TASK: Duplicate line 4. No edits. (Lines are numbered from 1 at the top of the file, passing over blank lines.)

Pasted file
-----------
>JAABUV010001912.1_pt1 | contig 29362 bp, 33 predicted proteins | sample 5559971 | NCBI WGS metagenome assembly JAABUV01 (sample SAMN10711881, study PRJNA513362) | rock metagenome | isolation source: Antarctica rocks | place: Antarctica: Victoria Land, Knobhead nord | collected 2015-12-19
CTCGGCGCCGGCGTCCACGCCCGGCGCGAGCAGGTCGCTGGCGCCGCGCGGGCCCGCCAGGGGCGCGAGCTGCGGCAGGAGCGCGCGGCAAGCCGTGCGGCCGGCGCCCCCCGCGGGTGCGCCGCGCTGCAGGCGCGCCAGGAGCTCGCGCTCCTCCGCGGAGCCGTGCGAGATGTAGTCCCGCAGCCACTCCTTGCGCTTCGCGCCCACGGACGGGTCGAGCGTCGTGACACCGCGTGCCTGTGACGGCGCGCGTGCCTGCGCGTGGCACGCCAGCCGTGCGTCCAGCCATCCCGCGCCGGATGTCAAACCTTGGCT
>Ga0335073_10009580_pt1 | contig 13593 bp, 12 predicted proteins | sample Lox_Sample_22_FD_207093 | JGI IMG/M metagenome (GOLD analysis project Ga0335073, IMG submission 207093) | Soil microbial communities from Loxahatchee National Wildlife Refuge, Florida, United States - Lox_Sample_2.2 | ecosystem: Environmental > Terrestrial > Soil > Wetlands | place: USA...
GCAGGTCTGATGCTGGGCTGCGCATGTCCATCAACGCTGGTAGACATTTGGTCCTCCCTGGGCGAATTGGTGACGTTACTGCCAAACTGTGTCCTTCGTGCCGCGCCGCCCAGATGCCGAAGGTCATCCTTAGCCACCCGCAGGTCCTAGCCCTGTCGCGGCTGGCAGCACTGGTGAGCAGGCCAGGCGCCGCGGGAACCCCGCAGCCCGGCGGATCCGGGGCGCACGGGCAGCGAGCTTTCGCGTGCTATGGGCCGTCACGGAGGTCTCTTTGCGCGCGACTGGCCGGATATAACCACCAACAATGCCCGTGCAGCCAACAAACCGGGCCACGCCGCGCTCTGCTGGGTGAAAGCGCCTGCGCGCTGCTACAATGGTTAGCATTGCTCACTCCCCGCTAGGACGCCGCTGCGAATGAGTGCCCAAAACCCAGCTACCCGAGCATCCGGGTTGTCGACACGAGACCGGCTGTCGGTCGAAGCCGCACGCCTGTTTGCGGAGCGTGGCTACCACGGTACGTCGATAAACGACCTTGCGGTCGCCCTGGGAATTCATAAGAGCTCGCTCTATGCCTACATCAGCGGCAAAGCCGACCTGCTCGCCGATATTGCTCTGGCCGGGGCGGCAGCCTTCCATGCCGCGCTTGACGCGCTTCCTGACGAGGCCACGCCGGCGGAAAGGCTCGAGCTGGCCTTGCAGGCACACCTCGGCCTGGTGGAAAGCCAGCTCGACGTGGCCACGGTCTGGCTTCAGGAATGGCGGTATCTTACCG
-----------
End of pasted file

GCAGGTCTGATGCTGGGCTGCGCATGTCCATCAACGCTGGTAGACATTTGGTCCTCCCTGGGCGAATTGGTGACGTTACTGCCAAACTGTGTCCTTCGTGCCGCGCCGCCCAGATGCCGAAGGTCATCCTTAGCCACCCGCAGGTCCTAGCCCTGTCGCGGCTGGCAGCACTGGTGAGCAGGCCAGGCGCCGCGGGAACCCCGCAGCCCGGCGGATCCGGGGCGCACGGGCAGCGAGCTTTCGCGTGCTATGGGCCGTCACGGAGGTCTCTTTGCGCGCGACTGGCCGGATATAACCACCAACAATGCCCGTGCAGCCAACAAACCGGGCCACGCCGCGCTCTGCTGGGTGAAAGCGCCTGCGCGCTGCTACAATGGTTAGCATTGCTCACTCCCCGCTAGGACGCCGCTGCGAATGAGTGCCCAAAACCCAGCTACCCGAGCATCCGGGTTGTCGACACGAGACCGGCTGTCGGTCGAAGCCGCACGCCTGTTTGCGGAGCGTGGCTACCACGGTACGTCGATAAACGACCTTGCGGTCGCCCTGGGAATTCATAAGAGCTCGCTCTATGCCTACATCAGCGGCAAAGCCGACCTGCTCGCCGATATTGCTCTGGCCGGGGCGGCAGCCTTCCATGCCGCGCTTGACGCGCTTCCTGACGAGGCCACGCCGGCGGAAAGGCTCGAGCTGGCCTTGCAGGCACACCTCGGCCTGGTGGAAAGCCAGCTCGACGTGGCCACGGTCTGGCTTCAGGAATGGCGGTATCTTACCG